An Introduction to Screen Printing
From the minute you tear open the bag of your delivered tee and slap it on your back, you forget about the complex process your t-shirt went through before arriving on your doorstep. Here, we will attempt to give you some basic knowledge and guide you through the pit falls of screen printing. Something all good designers should know. Screen-printing is an art form all of its own, and DBH has always pushed the boundaries of printing and taken on complex artwork in an attempt to scare our printers. They haven't been beaten yet!
Screen printing is a printing technique that uses a woven mesh to support an ink-blocking stencil. The attached stencil forms open areas of mesh that transfer ink or other printable materials which can be pressed through the mesh as a sharp-edged image onto a substrate. A roller or squeegee is moved across the screen stencil, forcing or pumping ink past the threads of the woven mesh in the open areas.
Screen printing is also a stencil method of print making in which a design is imposed on a screen of silk or other fine mesh, with blank areas coated with an impermeable substance, and ink is forced through the mesh onto the printing surface. It is also known as silkscreen, serigraphy, and serigraph.
The Basic Elements
Let's begin with the basic elements of screen printing:
When we do our screen printing, there are three different sizes that we categorize our designs into:
Standard prints are pretty simple, they are less than 18" x 18" and are fairly small in size just like fatheed's "A Simple Explanation" and sustici's "Watermelon City." Standard design sizes are usually the easiest and fastest to print due simply to their size. Easy to knock out, especially if they are just one color (which means one screen) like "Peace Bomb" by von_brandis.
Oversized prints are larger and cover most of the front of the t-shirt without bleeding onto the sleeves, collar, or hem; basically the edges like bortwein's "ISO 808." Designs like wotto's "The Gents" and tesseract's "Sophronia" are still considered oversized due to the fact that our printers are so good at what they do, they can line up the edge of the design just right to the hem (btw, the hem refers to the bottom of the t-shirt, or any piece of clothing for that matter).
Ah, the all-over design that we all are so fond of. These prints are exactly how they sound "all-over." A perfect example is alexmdc's "The Hidden People," which is also known as a belt print. As you can see, the print touches all edges of the t-shirt. In "When the Sun sets in the City of Sunrise; Another View," rejagalu has the artwork going off the collar, making it an all-over print. For SheViper's "Wonderless" the lion's head goes off the side of the sleeve, which means, that's right! All-over print! Here are some extra pointers to know about all-overs.
Things to take into consideration when designing your allover artwork:
SEAMS, SEAMS, SEAMS (AND COLLAR)! Remember that seams and ink don't get along too well, and if your design goes over the seams, (which an allover print will most likely do) it won't come out completely perfect, but it will be the best non-cut-and-sew printing anyone can accomplish around these parts. BeadlerWork's "Unification" and Mitohapa's "Red Run" are great examples.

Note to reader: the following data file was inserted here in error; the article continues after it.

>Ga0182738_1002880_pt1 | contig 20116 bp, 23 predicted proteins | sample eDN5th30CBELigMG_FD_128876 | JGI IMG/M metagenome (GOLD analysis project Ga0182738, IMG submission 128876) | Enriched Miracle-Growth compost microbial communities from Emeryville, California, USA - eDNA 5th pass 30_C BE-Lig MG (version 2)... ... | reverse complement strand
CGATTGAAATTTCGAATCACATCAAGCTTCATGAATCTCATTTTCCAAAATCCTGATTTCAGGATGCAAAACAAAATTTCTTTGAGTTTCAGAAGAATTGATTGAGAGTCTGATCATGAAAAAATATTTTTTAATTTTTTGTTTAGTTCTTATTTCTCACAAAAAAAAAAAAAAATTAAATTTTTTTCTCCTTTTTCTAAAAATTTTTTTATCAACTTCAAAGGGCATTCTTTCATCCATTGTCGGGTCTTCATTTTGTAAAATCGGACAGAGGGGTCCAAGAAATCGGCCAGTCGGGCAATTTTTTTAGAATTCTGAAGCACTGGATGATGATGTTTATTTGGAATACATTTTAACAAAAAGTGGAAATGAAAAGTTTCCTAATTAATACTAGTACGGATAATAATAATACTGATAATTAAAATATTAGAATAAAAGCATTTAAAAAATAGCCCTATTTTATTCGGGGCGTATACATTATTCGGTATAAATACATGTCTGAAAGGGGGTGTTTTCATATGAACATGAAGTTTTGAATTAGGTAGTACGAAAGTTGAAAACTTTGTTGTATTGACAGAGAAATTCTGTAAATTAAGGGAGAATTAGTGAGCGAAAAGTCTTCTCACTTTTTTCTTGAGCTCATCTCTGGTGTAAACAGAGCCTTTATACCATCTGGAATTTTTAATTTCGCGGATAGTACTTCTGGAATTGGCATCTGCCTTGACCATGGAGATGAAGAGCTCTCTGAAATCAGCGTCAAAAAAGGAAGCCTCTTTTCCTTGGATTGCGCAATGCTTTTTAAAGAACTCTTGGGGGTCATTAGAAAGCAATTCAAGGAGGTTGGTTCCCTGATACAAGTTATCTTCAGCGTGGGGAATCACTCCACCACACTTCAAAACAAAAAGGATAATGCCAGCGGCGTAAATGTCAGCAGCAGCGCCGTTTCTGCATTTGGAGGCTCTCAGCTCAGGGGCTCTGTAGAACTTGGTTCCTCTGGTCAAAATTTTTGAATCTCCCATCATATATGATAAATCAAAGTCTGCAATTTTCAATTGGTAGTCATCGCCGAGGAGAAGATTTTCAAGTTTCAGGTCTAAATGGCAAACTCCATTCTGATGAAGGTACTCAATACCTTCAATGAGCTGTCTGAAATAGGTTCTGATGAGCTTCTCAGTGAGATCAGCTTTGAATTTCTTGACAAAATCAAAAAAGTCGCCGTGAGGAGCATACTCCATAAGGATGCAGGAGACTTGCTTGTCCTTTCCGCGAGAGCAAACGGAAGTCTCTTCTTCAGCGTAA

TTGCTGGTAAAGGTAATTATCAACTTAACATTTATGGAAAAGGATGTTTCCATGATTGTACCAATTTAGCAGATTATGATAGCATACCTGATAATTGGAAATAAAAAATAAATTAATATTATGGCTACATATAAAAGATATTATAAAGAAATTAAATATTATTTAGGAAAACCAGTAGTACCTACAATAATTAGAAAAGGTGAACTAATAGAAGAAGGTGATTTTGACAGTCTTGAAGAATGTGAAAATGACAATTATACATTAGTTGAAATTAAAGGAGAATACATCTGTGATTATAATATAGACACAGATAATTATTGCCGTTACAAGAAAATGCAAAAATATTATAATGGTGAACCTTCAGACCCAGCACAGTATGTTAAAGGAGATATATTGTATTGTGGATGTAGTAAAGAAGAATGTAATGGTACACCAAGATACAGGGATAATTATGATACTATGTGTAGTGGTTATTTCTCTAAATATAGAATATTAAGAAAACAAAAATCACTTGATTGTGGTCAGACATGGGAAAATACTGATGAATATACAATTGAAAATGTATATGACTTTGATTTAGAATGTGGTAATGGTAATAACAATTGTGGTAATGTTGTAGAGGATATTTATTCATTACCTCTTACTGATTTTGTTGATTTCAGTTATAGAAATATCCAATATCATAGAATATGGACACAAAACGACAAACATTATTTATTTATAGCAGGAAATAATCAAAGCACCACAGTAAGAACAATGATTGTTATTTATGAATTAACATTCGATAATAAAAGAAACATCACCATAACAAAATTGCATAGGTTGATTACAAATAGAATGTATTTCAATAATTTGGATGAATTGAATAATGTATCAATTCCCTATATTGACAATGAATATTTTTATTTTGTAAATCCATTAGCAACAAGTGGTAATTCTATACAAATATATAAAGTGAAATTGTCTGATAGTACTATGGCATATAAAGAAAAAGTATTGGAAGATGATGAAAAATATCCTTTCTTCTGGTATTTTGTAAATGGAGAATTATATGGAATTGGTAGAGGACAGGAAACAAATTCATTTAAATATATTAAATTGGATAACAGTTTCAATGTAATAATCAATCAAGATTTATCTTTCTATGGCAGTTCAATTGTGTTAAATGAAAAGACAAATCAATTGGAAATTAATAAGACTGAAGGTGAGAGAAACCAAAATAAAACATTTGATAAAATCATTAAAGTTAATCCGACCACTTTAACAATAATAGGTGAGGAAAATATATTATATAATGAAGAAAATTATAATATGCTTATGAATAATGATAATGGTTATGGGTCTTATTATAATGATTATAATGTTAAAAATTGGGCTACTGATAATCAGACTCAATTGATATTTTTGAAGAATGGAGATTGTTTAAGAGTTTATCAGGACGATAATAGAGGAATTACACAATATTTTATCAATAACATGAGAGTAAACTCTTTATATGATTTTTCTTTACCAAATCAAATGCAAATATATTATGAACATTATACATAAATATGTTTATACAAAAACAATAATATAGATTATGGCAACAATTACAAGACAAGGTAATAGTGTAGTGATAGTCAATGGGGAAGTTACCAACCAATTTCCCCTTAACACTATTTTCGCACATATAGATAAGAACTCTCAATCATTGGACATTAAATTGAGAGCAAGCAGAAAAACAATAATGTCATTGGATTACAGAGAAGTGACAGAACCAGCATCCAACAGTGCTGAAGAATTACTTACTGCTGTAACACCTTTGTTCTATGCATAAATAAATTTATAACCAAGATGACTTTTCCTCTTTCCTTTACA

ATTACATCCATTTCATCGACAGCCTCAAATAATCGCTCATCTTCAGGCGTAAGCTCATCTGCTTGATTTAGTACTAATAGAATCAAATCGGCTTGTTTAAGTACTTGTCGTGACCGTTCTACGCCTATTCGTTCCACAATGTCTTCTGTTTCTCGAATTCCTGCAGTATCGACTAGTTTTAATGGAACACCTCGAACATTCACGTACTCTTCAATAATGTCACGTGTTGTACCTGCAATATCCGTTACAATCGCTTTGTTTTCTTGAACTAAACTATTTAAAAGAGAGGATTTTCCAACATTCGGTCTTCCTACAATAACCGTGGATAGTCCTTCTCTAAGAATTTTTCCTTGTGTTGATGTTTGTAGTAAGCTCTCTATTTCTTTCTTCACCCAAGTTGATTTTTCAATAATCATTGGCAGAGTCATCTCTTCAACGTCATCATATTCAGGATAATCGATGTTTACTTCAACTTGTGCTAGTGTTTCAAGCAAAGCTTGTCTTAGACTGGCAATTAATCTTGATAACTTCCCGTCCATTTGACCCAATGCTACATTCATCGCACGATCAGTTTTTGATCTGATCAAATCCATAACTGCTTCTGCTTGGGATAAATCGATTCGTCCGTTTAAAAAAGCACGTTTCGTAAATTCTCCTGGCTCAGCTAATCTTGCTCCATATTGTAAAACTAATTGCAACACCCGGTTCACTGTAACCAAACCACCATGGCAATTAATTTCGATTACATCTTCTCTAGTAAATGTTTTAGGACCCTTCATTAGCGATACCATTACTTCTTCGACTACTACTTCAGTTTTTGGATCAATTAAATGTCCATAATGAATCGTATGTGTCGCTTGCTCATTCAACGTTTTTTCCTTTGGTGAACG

SLEEVES! It's hard to put this into words, so we will just show you what we mean with pictures, It's a lot simpler and more direct!
One last thing to keep in mind about all-overs...
SIZES! Make sure your design is long enough, especially if your artwork has a cityscape. Additionally, understand that there will be inconsistencies between the size runs, since a size XXL is proportionally a lot wider than taller than a size small. For example, Inner-Monster's "The Optimistic Bot."
Printing Techniques & Appliques
For those who are new to the world of t-shirt graphic design and decoration, we would like to open your eyes to the many design possibilities available here at DBH and help get your creativity flowing. Along with standard plastisol inks, below are a few of the other techniques and processes we are currently offering to our designers. Keep checking back as this list will continue to grow and evolve.
COLORS, GRADIENTS, & HALF-TONES
Designs can be submitted using up to 8 colors per design and may contain gradients and half-tones.
HIGH DENSITY INKS
High density ink is used to give a design a dimensional appearance or texture. This type of ink can also be used to give a look similar to stitching and are available in virtually any color.
Flock is a technique that gives the design a fuzzy feel. It has a similar look and feel to felt and can be applied in many colors.
Foil is used to give a design a shiny metallic look. Foils are great for adding highlights to a design.
This type of ink, as the name indicates, has the look and feel of suede. When applied to a t-shirt it adds texture and dimension.
Metallic inks are used to give the design a metallic shimmer. The shine is not as strong as a foil and is great for subtle highlights.
Clear gel can be applied over a print to give it a glass-like look. Gel is also available as a high density gel for an even thicker appearance and rubbery feel.
Water-based inks are used to give a design a soft-hand feel and almost no-hand feel after wash. The result is a design that looks and feels like it is almost part of the fibers of the shirt as opposed to a plastisol print that sits more on the surface of the fabric. Water-based inks are often used to achieve a vintage look.
Discharge is basically a bleaching agent that is used to take the color out of the shirt. Discharge can be applied as raw discharge or tinted discharge. Raw discharge will give a dark-colored shirt a bleached look, and tinted discharge results in a more muted tone of the ink color that is used.